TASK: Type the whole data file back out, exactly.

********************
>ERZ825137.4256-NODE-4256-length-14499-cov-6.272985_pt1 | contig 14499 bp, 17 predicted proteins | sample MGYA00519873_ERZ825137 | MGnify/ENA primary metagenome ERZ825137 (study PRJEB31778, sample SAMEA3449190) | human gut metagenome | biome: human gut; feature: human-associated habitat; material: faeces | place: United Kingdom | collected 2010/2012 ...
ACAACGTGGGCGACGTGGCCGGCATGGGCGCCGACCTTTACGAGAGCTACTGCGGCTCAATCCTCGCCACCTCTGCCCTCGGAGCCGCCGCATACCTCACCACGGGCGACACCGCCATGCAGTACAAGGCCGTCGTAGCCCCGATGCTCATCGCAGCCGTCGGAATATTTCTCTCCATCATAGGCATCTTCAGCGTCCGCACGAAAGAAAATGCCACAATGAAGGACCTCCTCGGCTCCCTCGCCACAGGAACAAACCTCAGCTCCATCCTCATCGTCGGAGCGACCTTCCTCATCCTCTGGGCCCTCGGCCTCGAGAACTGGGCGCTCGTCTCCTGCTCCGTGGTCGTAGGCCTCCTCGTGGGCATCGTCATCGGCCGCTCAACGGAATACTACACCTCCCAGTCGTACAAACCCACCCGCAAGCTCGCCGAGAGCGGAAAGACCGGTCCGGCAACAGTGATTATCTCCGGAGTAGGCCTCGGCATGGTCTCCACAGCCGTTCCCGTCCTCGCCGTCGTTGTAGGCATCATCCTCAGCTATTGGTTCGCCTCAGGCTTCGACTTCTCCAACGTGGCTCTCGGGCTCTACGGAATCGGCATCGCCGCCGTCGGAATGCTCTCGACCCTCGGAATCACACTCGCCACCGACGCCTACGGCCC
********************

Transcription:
>ERZ825137.4256-NODE-4256-length-14499-cov-6.272985_pt1 | contig 14499 bp, 17 predicted proteins | sample MGYA00519873_ERZ825137 | MGnify/ENA primary metagenome ERZ825137 (study PRJEB31778, sample SAMEA3449190) | human gut metagenome | biome: human gut; feature: human-associated habitat; material: faeces | place: United Kingdom | collected 2010/2012 ...
ACAACGTGGGCGACGTGGCCGGCATGGGCGCCGACCTTTACGAGAGCTACTGCGGCTCAATCCTCGCCACCTCTGCCCTCGGAGCCGCCGCATACCTCACCACGGGCGACACCGCCATGCAGTACAAGGCCGTCGTAGCCCCGATGCTCATCGCAGCCGTCGGAATATTTCTCTCCATCATAGGCATCTTCAGCGTCCGCACGAAAGAAAATGCCACAATGAAGGACCTCCTCGGCTCCCTCGCCACAGGAACAAACCTCAGCTCCATCCTCATCGTCGGAGCGACCTTCCTCATCCTCTGGGCCCTCGGCCTCGAGAACTGGGCGCTCGTCTCCTGCTCCGTGGTCGTAGGCCTCCTCGTGGGCATCGTCATCGGCCGCTCAACGGAATACTACACCTCCCAGTCGTACAAACCCACCCGCAAGCTCGCCGAGAGCGGAAAGACCGGTCCGGCAACAGTGATTATCTCCGGAGTAGGCCTCGGCATGGTCTCCACAGCCGTTCCCGTCCTCGCCGTCGTTGTAGGCATCATCCTCAGCTATTGGTTCGCCTCAGGCTTCGACTTCTCCAACGTGGCTCTCGGGCTCTACGGAATCGGCATCGCCGCCGTCGGAATGCTCTCGACCCTCGGAATCACACTCGCCACCGACGCCTACGGCCC